RONALD H. SILVERMAN
The future of New York City depends in important ways on the use and abuse of local real estate. Even if the federal courts had not required a revision of the New York City charter, the great development wars of the 1980s would have drawn public and professional attention to a variety of fundamental quality‐ of-life issues. In more generalized terms: At what point does development become overdevelopment, even in densely populated New York City? When does a residential development for profit unjustifiably depreciate neighborhood values? How are the city's growing needs for homeless shelters, jail barges, waste disposal, and other public facilities to be reconciled with the competing interests of vulnerable neighborhoods? In more specific terms: How are we to mitigate the undesirable spillover effects of megaprojects like the redevelopment of the Times Square area and the substantial Metrotech office park project in Brooklyn? Is public access to the East River to be forever barred by a wall of luxury buildings and expanding hospitals? Should private houses in quiet middle-class areas of Queens and Brooklyn be leased or purchased by the city for the care of abandoned infants?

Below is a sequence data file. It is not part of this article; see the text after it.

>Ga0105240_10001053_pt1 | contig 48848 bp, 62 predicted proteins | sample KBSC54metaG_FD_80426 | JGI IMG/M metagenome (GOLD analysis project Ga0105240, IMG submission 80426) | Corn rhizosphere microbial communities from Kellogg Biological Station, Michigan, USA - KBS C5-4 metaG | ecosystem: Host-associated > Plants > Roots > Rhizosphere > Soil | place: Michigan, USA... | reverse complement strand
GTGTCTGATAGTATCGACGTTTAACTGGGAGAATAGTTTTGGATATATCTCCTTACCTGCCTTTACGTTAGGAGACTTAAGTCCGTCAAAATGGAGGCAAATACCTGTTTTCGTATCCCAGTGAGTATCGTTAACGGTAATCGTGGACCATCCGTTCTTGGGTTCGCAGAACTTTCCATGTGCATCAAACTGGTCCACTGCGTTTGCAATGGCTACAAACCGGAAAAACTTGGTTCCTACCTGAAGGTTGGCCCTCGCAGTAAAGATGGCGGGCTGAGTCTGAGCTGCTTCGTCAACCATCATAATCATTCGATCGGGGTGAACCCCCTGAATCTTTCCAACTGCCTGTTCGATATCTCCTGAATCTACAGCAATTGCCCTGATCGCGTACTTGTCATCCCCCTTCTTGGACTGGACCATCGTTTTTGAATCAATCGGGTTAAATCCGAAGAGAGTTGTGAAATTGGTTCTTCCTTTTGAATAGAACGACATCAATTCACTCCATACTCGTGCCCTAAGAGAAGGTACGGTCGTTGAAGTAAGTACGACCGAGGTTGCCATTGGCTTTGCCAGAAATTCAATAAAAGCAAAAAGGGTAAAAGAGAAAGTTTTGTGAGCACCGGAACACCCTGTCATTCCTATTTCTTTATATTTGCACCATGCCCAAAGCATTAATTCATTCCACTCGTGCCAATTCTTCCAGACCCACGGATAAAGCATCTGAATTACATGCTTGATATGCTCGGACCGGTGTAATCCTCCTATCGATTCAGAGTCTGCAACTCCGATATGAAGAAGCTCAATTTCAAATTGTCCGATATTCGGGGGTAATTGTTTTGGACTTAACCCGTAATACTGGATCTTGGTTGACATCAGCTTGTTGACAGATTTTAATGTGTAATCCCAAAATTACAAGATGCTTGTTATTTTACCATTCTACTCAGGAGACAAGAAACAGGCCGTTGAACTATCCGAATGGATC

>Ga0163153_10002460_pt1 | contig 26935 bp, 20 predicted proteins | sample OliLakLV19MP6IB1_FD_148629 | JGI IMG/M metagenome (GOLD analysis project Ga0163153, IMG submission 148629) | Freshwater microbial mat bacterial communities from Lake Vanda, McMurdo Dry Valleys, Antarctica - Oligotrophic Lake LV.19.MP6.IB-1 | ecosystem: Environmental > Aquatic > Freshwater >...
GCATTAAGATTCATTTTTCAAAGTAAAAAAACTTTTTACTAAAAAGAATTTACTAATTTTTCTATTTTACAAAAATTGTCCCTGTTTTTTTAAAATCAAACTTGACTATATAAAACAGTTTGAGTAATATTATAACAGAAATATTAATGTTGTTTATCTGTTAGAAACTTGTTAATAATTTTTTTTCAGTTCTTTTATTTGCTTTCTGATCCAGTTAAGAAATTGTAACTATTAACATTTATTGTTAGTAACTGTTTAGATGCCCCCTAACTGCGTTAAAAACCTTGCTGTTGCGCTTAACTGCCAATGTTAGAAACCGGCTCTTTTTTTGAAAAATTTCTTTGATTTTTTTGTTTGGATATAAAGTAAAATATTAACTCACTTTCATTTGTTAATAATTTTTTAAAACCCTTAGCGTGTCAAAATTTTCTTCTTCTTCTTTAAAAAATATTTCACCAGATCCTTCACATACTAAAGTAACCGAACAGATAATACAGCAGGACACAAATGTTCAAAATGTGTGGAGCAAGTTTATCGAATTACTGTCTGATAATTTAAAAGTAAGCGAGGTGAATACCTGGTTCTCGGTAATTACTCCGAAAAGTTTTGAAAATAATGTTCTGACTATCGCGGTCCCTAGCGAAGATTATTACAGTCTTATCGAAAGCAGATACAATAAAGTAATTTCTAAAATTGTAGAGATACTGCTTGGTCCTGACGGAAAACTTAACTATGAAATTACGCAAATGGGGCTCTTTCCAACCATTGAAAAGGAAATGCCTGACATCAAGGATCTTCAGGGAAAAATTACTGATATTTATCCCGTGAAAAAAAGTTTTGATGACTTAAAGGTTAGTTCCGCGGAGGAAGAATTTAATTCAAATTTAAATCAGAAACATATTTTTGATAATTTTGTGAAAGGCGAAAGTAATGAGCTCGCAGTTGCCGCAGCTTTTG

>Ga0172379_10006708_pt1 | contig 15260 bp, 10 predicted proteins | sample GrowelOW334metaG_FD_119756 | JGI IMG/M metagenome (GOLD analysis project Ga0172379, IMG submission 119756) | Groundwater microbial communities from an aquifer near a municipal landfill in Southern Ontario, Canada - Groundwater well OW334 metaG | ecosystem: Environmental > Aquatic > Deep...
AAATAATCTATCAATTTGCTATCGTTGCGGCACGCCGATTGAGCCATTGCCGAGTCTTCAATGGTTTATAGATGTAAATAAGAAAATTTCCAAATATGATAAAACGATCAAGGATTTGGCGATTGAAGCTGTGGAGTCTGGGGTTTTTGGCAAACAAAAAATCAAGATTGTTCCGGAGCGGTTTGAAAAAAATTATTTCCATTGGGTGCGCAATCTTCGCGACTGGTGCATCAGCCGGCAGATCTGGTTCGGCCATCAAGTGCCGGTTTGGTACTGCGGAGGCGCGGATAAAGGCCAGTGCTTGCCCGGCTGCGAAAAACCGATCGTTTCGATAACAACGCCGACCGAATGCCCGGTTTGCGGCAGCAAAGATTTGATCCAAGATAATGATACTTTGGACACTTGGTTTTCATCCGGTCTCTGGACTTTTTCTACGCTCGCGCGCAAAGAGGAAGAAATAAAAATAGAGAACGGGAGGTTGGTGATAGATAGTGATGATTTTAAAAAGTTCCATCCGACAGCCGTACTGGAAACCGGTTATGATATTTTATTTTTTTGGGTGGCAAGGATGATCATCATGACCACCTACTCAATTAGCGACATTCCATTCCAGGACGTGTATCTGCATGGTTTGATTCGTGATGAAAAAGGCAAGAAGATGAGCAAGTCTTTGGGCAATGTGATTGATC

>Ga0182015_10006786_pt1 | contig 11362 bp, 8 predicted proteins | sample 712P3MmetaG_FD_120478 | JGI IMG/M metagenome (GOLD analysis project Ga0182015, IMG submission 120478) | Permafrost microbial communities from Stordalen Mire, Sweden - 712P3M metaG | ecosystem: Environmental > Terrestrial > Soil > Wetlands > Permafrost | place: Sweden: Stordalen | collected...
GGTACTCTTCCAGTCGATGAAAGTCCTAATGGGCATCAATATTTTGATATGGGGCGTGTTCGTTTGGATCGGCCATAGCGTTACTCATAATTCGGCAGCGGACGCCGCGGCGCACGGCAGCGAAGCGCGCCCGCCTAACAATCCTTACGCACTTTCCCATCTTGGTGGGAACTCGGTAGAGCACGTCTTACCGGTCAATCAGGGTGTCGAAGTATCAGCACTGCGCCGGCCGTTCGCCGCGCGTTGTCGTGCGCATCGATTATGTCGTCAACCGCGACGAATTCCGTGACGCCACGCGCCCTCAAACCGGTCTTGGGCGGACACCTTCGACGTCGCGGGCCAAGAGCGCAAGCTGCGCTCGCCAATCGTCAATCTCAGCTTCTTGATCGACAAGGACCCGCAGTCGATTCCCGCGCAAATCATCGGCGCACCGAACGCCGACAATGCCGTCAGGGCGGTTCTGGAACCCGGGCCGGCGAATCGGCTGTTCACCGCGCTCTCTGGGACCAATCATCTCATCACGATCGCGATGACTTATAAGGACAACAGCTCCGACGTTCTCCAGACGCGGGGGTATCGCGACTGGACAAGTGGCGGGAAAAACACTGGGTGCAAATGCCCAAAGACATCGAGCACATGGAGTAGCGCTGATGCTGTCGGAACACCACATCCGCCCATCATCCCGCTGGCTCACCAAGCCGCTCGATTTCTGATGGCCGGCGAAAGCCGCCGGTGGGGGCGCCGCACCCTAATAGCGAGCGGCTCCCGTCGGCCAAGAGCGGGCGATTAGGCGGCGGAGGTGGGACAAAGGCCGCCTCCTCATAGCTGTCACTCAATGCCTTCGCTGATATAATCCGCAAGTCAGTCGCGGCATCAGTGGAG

To resolve such contentious quality-of-life issues, the New York City charter has long provided the cornerstone for an ambitious and complicated decision‐ making system that allows the city to engage in a wide variety of planning, zoning, and other regulatory actions. Because this land-governance system is both difficult to understand and often imperfect in its operations, it has become a special subject of interest for those most concerned with the revision of the current New York City charter.'
A comprehensive introduction to the current New York City land-governance system invites historical, "formal," and "functional" descriptive efforts. Even the briefest historical overview identifies a long history of debate and collective am